Hospital nurses with no previous psychiatric experience have been found to offer substantial comfort to cancer patients with symptoms of depression, according to a study.
A team of Scottish researchers found that patients offered a depression care intervention, by oncology nurses specially trained to deliver the service, showed improvements in symptoms of depression compared to patients offered usual care.
The study also found that the beneficial effects of the Depression Care for People with Cancer (DCPC) package carried on up to a year after the treatment.
Depression has been found to affect the quality of life of many cancer patients. It is estimated that 10% of patients with cancer suffer from depression in one form or another.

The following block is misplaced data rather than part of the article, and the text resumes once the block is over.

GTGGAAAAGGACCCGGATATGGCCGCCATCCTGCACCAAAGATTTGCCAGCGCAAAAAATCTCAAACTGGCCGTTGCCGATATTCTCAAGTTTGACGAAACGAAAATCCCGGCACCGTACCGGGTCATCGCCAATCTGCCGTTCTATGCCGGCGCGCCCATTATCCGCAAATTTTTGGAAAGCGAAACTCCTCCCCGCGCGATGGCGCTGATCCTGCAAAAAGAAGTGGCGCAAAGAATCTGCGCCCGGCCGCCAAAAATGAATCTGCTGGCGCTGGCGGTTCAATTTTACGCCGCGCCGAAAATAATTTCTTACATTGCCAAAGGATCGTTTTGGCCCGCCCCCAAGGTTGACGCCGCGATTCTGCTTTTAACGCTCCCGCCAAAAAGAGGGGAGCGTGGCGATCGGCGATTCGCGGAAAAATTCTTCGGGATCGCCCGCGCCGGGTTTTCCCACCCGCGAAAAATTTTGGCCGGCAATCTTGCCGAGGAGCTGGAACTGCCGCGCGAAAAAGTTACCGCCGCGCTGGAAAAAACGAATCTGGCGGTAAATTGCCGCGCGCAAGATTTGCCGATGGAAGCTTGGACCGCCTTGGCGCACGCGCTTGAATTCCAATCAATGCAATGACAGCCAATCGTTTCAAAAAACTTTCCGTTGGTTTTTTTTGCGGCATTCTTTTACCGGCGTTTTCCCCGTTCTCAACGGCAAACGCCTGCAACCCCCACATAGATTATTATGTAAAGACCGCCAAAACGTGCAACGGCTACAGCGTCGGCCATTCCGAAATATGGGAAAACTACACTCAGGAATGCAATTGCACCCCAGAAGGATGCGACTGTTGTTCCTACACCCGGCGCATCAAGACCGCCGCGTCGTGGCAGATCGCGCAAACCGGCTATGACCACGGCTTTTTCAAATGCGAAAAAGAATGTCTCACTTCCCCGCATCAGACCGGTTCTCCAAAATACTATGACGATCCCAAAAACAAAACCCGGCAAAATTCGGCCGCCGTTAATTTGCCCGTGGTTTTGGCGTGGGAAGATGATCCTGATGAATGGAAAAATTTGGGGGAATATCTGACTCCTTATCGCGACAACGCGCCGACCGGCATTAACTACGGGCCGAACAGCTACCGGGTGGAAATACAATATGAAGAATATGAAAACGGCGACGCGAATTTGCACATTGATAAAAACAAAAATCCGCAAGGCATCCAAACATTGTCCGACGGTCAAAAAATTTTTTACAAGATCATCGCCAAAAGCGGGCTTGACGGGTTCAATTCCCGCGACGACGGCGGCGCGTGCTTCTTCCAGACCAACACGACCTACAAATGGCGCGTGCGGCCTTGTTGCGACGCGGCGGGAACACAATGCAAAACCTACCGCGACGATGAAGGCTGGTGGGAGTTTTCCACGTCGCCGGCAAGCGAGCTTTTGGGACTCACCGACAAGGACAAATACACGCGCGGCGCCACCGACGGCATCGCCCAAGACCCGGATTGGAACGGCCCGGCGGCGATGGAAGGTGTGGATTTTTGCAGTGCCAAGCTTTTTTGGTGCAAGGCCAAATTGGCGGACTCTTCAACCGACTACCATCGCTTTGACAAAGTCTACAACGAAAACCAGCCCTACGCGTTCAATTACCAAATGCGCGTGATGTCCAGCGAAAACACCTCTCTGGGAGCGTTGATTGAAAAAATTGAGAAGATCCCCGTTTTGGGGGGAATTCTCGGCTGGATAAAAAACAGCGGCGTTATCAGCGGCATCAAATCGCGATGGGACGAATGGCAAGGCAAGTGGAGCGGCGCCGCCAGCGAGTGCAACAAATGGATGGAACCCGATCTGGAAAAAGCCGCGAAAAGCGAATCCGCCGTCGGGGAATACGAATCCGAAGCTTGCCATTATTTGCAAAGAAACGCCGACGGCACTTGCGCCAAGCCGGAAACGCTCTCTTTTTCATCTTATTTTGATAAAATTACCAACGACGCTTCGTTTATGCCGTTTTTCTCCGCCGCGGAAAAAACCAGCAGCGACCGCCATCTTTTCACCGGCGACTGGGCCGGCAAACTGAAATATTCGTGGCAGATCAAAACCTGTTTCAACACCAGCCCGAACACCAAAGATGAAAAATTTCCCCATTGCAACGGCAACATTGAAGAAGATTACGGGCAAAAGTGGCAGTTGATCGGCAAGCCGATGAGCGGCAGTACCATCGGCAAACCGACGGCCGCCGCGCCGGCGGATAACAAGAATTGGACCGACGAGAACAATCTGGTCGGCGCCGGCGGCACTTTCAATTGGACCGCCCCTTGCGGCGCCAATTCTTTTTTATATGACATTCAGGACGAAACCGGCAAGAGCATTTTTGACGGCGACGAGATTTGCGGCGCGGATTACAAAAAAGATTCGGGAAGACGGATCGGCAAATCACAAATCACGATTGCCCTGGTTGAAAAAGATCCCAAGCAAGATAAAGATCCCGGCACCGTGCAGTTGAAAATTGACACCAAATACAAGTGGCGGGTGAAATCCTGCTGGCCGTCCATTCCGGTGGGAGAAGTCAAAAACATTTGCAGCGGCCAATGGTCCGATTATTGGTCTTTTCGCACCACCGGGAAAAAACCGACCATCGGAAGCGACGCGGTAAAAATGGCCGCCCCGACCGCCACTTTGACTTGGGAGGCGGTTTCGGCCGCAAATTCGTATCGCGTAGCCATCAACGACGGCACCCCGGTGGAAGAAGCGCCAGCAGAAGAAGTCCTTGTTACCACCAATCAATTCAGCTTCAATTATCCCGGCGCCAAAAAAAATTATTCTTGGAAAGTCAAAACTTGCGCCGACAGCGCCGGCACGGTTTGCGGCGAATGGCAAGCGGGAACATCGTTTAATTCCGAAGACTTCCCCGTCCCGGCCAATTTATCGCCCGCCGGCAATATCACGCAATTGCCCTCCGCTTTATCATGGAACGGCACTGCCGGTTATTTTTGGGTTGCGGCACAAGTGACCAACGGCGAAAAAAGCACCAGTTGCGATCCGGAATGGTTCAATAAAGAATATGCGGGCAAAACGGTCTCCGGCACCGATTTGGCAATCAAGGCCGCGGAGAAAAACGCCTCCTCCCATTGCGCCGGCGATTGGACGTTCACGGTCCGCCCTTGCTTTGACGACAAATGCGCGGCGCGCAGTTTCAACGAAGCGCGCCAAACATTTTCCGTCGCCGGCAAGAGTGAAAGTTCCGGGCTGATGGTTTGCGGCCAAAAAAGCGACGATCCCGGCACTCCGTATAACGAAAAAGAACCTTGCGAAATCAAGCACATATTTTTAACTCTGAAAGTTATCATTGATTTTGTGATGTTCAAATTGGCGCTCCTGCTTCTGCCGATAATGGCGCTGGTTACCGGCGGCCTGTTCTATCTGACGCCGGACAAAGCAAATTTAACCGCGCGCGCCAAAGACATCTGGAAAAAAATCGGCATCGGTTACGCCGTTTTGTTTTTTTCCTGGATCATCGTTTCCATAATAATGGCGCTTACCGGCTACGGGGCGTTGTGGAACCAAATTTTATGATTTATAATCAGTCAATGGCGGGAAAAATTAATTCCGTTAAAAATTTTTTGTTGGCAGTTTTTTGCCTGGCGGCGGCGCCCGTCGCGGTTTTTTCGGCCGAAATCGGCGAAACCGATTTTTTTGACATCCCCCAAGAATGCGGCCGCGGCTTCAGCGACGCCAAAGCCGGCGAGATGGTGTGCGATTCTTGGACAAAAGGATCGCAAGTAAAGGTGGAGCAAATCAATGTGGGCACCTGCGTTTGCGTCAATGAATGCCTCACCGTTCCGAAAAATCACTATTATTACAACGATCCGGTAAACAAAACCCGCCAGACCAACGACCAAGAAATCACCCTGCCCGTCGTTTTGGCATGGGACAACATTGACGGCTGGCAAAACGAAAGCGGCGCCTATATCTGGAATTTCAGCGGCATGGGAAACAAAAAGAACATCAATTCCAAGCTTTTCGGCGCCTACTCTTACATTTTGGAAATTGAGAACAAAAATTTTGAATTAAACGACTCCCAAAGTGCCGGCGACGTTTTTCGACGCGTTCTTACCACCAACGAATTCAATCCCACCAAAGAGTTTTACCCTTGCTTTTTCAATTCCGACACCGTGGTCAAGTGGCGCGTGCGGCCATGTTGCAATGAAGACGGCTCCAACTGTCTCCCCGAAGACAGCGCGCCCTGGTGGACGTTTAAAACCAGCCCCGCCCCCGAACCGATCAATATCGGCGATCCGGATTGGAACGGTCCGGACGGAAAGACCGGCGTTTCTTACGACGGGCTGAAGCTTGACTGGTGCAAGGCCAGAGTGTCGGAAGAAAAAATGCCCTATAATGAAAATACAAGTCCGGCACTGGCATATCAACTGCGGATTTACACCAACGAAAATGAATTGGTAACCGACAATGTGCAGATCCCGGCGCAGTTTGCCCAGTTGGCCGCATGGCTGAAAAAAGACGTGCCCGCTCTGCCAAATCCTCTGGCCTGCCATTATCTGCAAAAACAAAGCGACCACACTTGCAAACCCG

Patients allocated to DCPC were offered seven one-to-one consultations over three months. The sessions aimed to help patients understand depression and its treatments.
The nurses, who had no previous experience of psychiatry, were trained to deliver the intervention using written materials, tutorials and supervised practice over a period of at least three months.
Professor Michael Sharpe and colleagues from the University of Edinburgh Cancer Research Centre, Western General Hospital, Edinburgh, found that patients who received DCPC had a lower depression level than those who did not receive DCPC. The intervention also improved anxiety and fatigue, but did not improve pain or physical functioning.
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